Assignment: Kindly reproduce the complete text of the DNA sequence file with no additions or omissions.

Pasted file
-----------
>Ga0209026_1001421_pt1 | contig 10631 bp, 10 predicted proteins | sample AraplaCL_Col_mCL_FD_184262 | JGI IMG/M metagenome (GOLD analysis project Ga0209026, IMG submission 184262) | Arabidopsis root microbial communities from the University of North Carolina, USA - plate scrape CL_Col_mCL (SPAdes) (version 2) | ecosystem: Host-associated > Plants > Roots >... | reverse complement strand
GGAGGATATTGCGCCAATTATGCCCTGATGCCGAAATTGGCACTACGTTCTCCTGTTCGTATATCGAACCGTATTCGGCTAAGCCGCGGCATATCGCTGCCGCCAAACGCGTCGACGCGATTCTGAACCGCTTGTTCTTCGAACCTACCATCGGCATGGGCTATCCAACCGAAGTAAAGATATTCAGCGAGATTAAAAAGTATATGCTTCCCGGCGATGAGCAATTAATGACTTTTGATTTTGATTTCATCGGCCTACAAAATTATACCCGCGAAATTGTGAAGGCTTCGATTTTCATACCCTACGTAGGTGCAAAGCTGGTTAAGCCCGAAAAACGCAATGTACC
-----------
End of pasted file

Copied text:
>Ga0209026_1001421_pt1 | contig 10631 bp, 10 predicted proteins | sample AraplaCL_Col_mCL_FD_184262 | JGI IMG/M metagenome (GOLD analysis project Ga0209026, IMG submission 184262) | Arabidopsis root microbial communities from the University of North Carolina, USA - plate scrape CL_Col_mCL (SPAdes) (version 2) | ecosystem: Host-associated > Plants > Roots >... | reverse complement strand
GGAGGATATTGCGCCAATTATGCCCTGATGCCGAAATTGGCACTACGTTCTCCTGTTCGTATATCGAACCGTATTCGGCTAAGCCGCGGCATATCGCTGCCGCCAAACGCGTCGACGCGATTCTGAACCGCTTGTTCTTCGAACCTACCATCGGCATGGGCTATCCAACCGAAGTAAAGATATTCAGCGAGATTAAAAAGTATATGCTTCCCGGCGATGAGCAATTAATGACTTTTGATTTTGATTTCATCGGCCTACAAAATTATACCCGCGAAATTGTGAAGGCTTCGATTTTCATACCCTACGTAGGTGCAAAGCTGGTTAAGCCCGAAAAACGCAATGTACC